Other things I’d want to get clear in the setup:
Can I use personal funds in emergencies?
What exactly is the procedure for releasing funds (written case for whatever I want to spend it on? sit-down meeting? trial by combat?)
What release schedules would be possible for self-funding? (for example, can I get all the money if I want to do a high-impact startup?)
Though I think the ideal answer for 1 is no, I don’t know anyone who would enforce (particularly because they might end up paying to help me if it were really desperate), so it’s probably better to accept reality and say it’s allowed. 2 & 3 I think would be more idiosyncratic.
Investment account plus joint account
This gives you flexibility vs the DAF approach and tries to hold on to some of the alignment-keeping bite (at the cost of weird tension with someone you know). But it does lose the ability to get gains from savings—all the double-signature accounts I could find were current accounts.
Some investment accounts—like Hargreaves Lansdown—have a nominated bank account that all withdrawals must go to. Pair this with the double signature account, and it looks like we’ve made ourselves a more flexible DAF!
Not quite. First, I imagine there are some tax differences (though I haven’t checked). More relevantly, this might have completely undermined the entire project of protecting against value drift: at least at Hargreaves Lansdown, either account holder can unilaterally change the nominated bank account (not an anti-endorsement!). So if your joint holder won’t let you squander your altruistic savings, you can just redirect to your normal account. This is a pretty big loophole!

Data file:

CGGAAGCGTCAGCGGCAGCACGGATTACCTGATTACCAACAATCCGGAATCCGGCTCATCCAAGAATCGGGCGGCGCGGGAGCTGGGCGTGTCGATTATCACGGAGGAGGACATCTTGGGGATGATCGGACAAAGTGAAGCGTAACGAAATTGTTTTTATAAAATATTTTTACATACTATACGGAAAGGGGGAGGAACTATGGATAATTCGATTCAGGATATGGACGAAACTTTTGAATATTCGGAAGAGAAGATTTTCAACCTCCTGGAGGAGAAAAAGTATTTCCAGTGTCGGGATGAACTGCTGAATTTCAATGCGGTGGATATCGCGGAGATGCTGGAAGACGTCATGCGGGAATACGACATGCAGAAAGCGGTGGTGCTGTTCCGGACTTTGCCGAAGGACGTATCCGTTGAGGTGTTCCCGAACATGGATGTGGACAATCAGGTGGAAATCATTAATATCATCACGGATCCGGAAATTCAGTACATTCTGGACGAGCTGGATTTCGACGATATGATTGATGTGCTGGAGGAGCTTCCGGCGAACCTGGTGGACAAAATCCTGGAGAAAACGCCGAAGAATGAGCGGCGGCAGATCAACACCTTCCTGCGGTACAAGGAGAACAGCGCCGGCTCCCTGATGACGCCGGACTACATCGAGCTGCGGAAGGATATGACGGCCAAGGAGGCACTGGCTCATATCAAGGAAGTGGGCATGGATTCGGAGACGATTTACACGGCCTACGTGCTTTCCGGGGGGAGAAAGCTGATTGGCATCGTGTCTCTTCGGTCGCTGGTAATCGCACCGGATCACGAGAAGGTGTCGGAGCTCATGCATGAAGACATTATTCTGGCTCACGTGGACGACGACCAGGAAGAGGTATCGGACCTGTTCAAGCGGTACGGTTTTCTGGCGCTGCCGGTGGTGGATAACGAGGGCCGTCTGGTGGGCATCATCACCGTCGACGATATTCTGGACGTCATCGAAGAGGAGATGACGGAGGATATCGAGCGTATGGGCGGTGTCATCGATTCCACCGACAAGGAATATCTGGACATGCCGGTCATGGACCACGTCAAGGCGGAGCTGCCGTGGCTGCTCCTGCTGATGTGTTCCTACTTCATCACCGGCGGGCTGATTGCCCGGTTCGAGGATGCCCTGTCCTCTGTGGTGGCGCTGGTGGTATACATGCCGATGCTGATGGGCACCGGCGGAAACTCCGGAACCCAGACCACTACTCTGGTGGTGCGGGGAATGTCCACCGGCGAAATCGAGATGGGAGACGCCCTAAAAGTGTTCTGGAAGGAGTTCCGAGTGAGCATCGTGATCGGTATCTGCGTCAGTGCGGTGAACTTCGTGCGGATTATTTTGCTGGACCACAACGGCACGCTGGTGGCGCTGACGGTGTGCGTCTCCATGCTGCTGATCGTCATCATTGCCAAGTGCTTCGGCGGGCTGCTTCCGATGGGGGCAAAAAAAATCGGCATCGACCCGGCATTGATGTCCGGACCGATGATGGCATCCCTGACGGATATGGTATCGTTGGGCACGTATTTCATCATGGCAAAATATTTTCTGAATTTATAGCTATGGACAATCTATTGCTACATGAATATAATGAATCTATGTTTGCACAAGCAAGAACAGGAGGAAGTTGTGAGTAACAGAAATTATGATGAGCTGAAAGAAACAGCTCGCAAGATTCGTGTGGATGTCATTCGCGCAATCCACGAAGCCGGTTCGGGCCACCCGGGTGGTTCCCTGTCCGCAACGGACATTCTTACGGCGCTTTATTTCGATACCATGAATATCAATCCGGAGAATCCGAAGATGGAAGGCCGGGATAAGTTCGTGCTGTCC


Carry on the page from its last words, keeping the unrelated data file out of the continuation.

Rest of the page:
Perhaps I wouldn’t abuse this loophole—a combination of the delay in the account-switching taking effect and the crossing-the-Rubicon nature of hitting the escape button feels like it would be enough to keep me from doing so. I’m not very confident about that without evidence though; it seems like a pretty convenient story for me to tell myself. I’d want to reflect a lot more before going this route.
If you don’t want to give now (perhaps because you haven’t figured out where it would be mot valuable to give), you can make it harder for your future self to defect against your current values. Flexibility, financial efficiency & strength of binding trade off against each other. I’ve pointed to some particular places in the space of options.
All this said, it’s worth considering why you don’t want to give now, and if you can avoid your concerns without having to hold onto money for awhile.
For example, maybe you don’t see how you can make a reasoned choice without a level of investigation and deliberation your scale of donation can’t justify. A good choice in this case (and, in my opinion, better than using one of these systems) is the donor lottery that CEA sometimes runs. There should be one this year. Among its benefits, it allows you to move all the deliberation work to worlds in which you are disbursing enough to justify a lot of evaluative work.